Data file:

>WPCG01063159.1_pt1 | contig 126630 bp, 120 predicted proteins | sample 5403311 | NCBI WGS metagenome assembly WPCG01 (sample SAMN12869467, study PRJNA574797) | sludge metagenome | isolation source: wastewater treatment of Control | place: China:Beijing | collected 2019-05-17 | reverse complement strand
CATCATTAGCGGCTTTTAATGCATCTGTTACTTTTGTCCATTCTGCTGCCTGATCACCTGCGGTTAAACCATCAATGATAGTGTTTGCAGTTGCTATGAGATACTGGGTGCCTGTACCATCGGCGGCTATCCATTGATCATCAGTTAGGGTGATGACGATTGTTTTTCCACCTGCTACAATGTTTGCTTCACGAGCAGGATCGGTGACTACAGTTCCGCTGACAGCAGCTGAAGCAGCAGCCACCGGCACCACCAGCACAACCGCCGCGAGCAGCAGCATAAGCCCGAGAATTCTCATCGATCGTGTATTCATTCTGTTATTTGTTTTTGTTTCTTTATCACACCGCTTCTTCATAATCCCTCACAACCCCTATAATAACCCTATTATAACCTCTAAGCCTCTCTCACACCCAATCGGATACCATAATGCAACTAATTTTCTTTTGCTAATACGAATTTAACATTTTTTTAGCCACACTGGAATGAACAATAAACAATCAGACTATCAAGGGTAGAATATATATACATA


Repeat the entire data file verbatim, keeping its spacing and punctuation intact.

>WPCG01063159.1_pt1 | contig 126630 bp, 120 predicted proteins | sample 5403311 | NCBI WGS metagenome assembly WPCG01 (sample SAMN12869467, study PRJNA574797) | sludge metagenome | isolation source: wastewater treatment of Control | place: China:Beijing | collected 2019-05-17 | reverse complement strand
CATCATTAGCGGCTTTTAATGCATCTGTTACTTTTGTCCATTCTGCTGCCTGATCACCTGCGGTTAAACCATCAATGATAGTGTTTGCAGTTGCTATGAGATACTGGGTGCCTGTACCATCGGCGGCTATCCATTGATCATCAGTTAGGGTGATGACGATTGTTTTTCCACCTGCTACAATGTTTGCTTCACGAGCAGGATCGGTGACTACAGTTCCGCTGACAGCAGCTGAAGCAGCAGCCACCGGCACCACCAGCACAACCGCCGCGAGCAGCAGCATAAGCCCGAGAATTCTCATCGATCGTGTATTCATTCTGTTATTTGTTTTTGTTTCTTTATCACACCGCTTCTTCATAATCCCTCACAACCCCTATAATAACCCTATTATAACCTCTAAGCCTCTCTCACACCCAATCGGATACCATAATGCAACTAATTTTCTTTTGCTAATACGAATTTAACATTTTTTTAGCCACACTGGAATGAACAATAAACAATCAGACTATCAAGGGTAGAATATATATACATA